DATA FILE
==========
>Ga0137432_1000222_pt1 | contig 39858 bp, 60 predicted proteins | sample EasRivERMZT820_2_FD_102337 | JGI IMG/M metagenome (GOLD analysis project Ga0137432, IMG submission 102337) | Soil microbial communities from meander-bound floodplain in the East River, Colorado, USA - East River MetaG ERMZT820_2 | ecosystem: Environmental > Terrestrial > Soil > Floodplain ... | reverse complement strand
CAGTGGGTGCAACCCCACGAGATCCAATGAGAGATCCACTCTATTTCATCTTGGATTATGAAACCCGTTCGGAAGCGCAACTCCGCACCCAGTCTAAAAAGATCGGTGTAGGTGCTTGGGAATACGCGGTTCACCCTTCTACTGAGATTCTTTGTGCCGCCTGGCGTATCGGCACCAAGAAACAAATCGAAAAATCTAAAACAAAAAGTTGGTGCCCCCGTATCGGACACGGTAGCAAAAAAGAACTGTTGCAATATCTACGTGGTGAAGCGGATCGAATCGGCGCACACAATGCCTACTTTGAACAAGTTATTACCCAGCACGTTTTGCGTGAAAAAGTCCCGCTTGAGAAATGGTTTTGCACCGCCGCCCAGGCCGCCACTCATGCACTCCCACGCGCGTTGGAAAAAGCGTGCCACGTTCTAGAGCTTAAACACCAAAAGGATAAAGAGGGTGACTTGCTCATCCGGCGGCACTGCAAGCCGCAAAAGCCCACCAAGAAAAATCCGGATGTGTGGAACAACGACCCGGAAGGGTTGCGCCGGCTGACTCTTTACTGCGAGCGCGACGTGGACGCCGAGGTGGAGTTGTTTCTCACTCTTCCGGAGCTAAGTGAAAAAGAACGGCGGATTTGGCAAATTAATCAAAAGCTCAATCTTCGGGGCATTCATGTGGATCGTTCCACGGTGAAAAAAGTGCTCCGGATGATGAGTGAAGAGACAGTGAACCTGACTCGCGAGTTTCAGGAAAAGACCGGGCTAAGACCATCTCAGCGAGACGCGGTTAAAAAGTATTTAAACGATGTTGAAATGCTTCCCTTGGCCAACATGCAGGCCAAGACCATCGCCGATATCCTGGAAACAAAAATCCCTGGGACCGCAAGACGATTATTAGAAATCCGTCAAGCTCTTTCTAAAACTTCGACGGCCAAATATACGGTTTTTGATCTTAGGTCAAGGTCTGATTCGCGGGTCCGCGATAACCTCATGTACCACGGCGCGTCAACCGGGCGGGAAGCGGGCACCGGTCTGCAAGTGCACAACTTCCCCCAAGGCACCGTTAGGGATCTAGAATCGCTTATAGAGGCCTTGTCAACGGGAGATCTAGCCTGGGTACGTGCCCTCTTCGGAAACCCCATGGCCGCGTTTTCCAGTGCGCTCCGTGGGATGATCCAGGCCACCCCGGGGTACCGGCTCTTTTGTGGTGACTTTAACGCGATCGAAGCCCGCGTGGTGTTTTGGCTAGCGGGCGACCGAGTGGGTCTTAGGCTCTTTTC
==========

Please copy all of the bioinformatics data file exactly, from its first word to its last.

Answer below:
>Ga0137432_1000222_pt1 | contig 39858 bp, 60 predicted proteins | sample EasRivERMZT820_2_FD_102337 | JGI IMG/M metagenome (GOLD analysis project Ga0137432, IMG submission 102337) | Soil microbial communities from meander-bound floodplain in the East River, Colorado, USA - East River MetaG ERMZT820_2 | ecosystem: Environmental > Terrestrial > Soil > Floodplain ... | reverse complement strand
CAGTGGGTGCAACCCCACGAGATCCAATGAGAGATCCACTCTATTTCATCTTGGATTATGAAACCCGTTCGGAAGCGCAACTCCGCACCCAGTCTAAAAAGATCGGTGTAGGTGCTTGGGAATACGCGGTTCACCCTTCTACTGAGATTCTTTGTGCCGCCTGGCGTATCGGCACCAAGAAACAAATCGAAAAATCTAAAACAAAAAGTTGGTGCCCCCGTATCGGACACGGTAGCAAAAAAGAACTGTTGCAATATCTACGTGGTGAAGCGGATCGAATCGGCGCACACAATGCCTACTTTGAACAAGTTATTACCCAGCACGTTTTGCGTGAAAAAGTCCCGCTTGAGAAATGGTTTTGCACCGCCGCCCAGGCCGCCACTCATGCACTCCCACGCGCGTTGGAAAAAGCGTGCCACGTTCTAGAGCTTAAACACCAAAAGGATAAAGAGGGTGACTTGCTCATCCGGCGGCACTGCAAGCCGCAAAAGCCCACCAAGAAAAATCCGGATGTGTGGAACAACGACCCGGAAGGGTTGCGCCGGCTGACTCTTTACTGCGAGCGCGACGTGGACGCCGAGGTGGAGTTGTTTCTCACTCTTCCGGAGCTAAGTGAAAAAGAACGGCGGATTTGGCAAATTAATCAAAAGCTCAATCTTCGGGGCATTCATGTGGATCGTTCCACGGTGAAAAAAGTGCTCCGGATGATGAGTGAAGAGACAGTGAACCTGACTCGCGAGTTTCAGGAAAAGACCGGGCTAAGACCATCTCAGCGAGACGCGGTTAAAAAGTATTTAAACGATGTTGAAATGCTTCCCTTGGCCAACATGCAGGCCAAGACCATCGCCGATATCCTGGAAACAAAAATCCCTGGGACCGCAAGACGATTATTAGAAATCCGTCAAGCTCTTTCTAAAACTTCGACGGCCAAATATACGGTTTTTGATCTTAGGTCAAGGTCTGATTCGCGGGTCCGCGATAACCTCATGTACCACGGCGCGTCAACCGGGCGGGAAGCGGGCACCGGTCTGCAAGTGCACAACTTCCCCCAAGGCACCGTTAGGGATCTAGAATCGCTTATAGAGGCCTTGTCAACGGGAGATCTAGCCTGGGTACGTGCCCTCTTCGGAAACCCCATGGCCGCGTTTTCCAGTGCGCTCCGTGGGATGATCCAGGCCACCCCGGGGTACCGGCTCTTTTGTGGTGACTTTAACGCGATCGAAGCCCGCGTGGTGTTTTGGCTAGCGGGCGACCGAGTGGGTCTTAGGCTCTTTTC